Agenda item

2021/22 Medium Term Financial Strategy Monitoring (Period 10)

Mr L. Breckon JP CC, Lead Member for Resources, has been invited to attend for this item.



The Commission considered a report of the Director of Corporate Resources, which provided an update on the 2021/22 revenue budget and capital programme monitoring position as at the end of period 10 (the end of January).  A copy of the report marked ‘Agenda Item 10’ is filed with these minutes.


Arising from discussion, the following points were made:


(i)              Since the last report to the Commission, the Council’s financial position appeared more positive, moving from a £2.6m overspend to a £3.5m underspend.  However, Members recognised that there were still three key areas of significant concern – Special Educational Needs and Disabilities (SEND), Adult Social Care (ASC) and the Capital Programme.

(ii)             Members questioned whether in light of the forecasted deficit of £28m on the High Needs budget, whether further Government funding would be forthcoming to help address this.  Members were disappointed to hear that this was unlikely and that whilst some additional funding had been provided to some authorities, this had been on a one off basis and did not match the ongoing level of growth and increased costs being seen.  Whilst a national problem, Members noted that this would most likely have to be managed locally.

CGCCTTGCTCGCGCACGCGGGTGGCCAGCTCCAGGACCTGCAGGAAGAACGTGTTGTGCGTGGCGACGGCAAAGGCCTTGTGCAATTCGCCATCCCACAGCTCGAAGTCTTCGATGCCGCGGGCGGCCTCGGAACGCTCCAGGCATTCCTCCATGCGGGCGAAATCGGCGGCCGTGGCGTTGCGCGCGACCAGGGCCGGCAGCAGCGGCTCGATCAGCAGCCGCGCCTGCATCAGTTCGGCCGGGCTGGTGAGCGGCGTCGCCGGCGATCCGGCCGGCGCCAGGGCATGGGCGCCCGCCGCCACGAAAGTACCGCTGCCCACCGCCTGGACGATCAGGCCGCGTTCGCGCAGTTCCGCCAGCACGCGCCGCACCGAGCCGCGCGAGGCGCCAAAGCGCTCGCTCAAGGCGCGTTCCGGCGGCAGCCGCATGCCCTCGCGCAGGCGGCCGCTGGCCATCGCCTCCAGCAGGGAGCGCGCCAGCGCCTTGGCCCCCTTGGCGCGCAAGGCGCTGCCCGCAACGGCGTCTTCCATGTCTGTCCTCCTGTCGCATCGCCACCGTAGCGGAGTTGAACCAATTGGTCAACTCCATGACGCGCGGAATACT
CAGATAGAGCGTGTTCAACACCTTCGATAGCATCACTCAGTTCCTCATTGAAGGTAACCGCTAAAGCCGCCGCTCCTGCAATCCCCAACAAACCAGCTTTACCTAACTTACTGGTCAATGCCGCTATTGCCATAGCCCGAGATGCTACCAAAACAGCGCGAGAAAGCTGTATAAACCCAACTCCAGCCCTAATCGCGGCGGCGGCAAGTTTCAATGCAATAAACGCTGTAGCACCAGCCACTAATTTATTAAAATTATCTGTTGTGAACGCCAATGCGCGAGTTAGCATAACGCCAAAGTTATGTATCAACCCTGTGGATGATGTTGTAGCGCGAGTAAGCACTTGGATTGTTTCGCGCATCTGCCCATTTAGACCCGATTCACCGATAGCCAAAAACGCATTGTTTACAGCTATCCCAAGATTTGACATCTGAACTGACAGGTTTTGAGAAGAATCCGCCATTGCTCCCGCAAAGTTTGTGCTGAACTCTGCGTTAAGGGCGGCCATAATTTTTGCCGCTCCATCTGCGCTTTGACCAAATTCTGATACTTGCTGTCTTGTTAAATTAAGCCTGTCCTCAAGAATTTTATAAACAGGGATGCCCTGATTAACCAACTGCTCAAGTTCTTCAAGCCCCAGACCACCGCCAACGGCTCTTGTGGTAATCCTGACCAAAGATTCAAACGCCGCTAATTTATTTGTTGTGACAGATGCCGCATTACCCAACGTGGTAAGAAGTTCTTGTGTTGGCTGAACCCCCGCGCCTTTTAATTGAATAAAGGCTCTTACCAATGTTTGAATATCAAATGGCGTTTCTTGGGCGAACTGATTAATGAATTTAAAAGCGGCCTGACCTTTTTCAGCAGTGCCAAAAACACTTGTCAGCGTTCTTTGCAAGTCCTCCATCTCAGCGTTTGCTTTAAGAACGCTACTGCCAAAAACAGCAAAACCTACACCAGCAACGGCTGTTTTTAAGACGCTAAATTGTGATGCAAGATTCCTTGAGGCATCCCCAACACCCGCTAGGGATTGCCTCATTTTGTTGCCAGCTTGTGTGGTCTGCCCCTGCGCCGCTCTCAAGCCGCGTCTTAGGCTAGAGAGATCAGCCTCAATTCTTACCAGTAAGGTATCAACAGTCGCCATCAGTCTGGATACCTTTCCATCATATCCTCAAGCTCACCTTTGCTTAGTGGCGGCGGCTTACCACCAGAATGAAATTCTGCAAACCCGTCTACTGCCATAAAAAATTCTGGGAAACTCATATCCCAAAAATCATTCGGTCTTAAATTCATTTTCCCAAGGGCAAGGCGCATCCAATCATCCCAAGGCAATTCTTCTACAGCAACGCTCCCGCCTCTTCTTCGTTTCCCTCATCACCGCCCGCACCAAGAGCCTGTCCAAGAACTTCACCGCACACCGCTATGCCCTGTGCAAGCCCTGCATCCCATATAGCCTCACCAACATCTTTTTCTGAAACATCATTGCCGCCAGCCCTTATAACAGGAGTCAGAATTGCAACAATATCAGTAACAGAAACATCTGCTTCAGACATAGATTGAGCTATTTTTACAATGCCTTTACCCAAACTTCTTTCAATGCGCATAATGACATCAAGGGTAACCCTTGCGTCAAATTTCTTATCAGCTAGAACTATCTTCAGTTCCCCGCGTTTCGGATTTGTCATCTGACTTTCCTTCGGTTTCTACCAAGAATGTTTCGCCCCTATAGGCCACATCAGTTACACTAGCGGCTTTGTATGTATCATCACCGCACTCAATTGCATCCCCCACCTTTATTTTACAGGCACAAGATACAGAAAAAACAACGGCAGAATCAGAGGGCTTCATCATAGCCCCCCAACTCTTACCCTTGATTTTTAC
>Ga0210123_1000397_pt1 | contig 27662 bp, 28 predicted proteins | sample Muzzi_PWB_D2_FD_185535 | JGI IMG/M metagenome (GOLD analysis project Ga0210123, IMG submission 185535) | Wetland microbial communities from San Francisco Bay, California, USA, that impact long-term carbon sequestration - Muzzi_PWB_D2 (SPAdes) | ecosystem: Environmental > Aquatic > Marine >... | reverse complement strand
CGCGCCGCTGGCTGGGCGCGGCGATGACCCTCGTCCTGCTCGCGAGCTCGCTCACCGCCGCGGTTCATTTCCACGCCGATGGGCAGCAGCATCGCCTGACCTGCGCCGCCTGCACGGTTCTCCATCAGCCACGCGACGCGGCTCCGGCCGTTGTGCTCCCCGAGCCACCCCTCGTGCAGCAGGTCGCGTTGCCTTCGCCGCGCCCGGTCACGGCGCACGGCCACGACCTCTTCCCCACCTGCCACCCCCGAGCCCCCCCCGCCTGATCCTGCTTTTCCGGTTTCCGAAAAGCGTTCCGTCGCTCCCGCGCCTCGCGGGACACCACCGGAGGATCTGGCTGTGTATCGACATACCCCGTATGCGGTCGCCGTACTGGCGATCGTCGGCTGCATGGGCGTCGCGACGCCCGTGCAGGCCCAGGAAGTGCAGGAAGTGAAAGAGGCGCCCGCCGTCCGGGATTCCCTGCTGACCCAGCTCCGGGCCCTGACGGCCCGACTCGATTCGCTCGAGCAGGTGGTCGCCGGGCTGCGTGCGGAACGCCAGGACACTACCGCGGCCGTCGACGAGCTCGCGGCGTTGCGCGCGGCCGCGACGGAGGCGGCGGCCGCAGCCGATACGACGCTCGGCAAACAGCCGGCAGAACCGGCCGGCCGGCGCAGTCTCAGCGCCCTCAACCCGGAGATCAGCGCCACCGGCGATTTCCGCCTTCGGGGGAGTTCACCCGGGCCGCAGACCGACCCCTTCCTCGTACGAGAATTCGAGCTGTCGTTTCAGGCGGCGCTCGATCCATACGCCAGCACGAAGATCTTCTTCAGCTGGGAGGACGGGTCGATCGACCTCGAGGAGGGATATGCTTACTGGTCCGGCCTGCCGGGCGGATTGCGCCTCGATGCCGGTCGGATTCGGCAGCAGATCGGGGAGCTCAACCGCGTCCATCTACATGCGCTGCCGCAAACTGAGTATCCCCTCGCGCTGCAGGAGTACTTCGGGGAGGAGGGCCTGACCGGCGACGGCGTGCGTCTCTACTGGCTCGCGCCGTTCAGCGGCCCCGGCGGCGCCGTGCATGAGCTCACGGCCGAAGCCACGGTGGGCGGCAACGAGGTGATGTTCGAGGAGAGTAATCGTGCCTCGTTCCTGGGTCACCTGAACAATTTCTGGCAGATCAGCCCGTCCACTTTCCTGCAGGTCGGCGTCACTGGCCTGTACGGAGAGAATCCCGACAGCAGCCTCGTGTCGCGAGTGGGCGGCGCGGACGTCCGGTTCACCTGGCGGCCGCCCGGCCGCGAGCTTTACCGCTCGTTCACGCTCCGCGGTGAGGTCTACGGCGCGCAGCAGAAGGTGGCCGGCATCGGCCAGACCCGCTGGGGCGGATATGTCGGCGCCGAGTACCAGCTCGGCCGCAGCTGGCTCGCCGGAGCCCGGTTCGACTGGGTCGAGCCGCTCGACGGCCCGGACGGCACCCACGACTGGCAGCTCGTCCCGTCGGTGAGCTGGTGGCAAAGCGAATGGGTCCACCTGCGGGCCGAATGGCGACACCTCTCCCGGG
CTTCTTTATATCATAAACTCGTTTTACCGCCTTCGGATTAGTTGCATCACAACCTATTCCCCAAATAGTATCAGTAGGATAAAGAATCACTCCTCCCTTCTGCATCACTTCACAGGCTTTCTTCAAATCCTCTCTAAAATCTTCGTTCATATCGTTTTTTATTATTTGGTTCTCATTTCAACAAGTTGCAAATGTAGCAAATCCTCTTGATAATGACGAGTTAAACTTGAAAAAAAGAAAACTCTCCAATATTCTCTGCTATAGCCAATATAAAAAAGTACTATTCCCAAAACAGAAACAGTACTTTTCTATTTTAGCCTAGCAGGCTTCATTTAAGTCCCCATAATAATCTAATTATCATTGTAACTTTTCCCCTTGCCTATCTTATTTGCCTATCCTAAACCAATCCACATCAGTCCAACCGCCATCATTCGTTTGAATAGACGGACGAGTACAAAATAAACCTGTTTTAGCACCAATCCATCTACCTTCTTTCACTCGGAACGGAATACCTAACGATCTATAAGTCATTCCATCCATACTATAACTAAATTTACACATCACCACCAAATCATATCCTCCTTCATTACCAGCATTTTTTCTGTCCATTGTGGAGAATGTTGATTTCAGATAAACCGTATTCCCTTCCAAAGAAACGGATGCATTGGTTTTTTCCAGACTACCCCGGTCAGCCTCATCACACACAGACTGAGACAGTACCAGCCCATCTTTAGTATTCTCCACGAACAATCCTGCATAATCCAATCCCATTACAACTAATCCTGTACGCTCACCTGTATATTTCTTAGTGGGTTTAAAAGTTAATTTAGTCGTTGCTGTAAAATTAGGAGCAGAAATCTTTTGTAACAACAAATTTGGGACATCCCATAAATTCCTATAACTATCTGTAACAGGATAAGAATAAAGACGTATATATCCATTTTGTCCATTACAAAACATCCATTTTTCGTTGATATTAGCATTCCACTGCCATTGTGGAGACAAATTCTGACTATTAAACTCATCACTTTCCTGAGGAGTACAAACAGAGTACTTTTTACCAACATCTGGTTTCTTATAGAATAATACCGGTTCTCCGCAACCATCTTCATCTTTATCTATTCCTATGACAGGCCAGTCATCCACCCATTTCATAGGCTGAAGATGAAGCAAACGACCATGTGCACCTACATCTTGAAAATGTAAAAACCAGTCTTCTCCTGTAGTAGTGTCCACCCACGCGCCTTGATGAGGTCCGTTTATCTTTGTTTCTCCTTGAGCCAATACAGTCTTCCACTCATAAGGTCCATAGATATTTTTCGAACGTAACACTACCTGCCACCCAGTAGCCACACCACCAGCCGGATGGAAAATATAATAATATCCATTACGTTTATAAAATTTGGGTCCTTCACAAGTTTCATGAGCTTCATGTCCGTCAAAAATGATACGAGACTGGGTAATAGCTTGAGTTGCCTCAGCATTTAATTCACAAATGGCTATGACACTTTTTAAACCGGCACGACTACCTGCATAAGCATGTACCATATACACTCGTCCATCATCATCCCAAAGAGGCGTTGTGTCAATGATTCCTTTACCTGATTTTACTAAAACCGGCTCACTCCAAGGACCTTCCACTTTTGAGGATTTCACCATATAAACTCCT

(iii)           The High Needs budget deficit had grown for several years due to increased age range of children with SEND the Council was now responsible for (was up to 18 years, but was now up to 24).  The increased responsibly had not been matched with additional funding.  Members noted that there were also increased parent expectations and requests for children with SEND to be educated in a special school as opposed to a mainstream school which was significantly cheaper.

(iv)           The Leader Member for Resources reported of work being undertaken by external consultants Newton Europe to review SEND services.  Members noted that the Council currently provided what was considered a ‘gold’ standard, but that the grant was not sufficient to continue this.  It had to be recognised that a ‘silver’ or ‘bronze’ standard was still good and over and above the Council’s statutory responsibilities.  Mr Breckon assured Members that this was being looked at carefully by the Director and Lead Member for Children and Family Services.

(v)            Members noted that the planned transfer of £2m from the mainstream school grant to the High Needs budget did not go ahead as proposed as this had been rejected by both the Schools Forum and subsequently the Secretary of State.

(vi)           The underspend in the Public Health budget resulted from some public facing services having ceased or reduced temporarily as the Department focused on work required to respond to the Covid-19 pandemic.  The underspend would be kept in reserve to support such services as these were reinstated.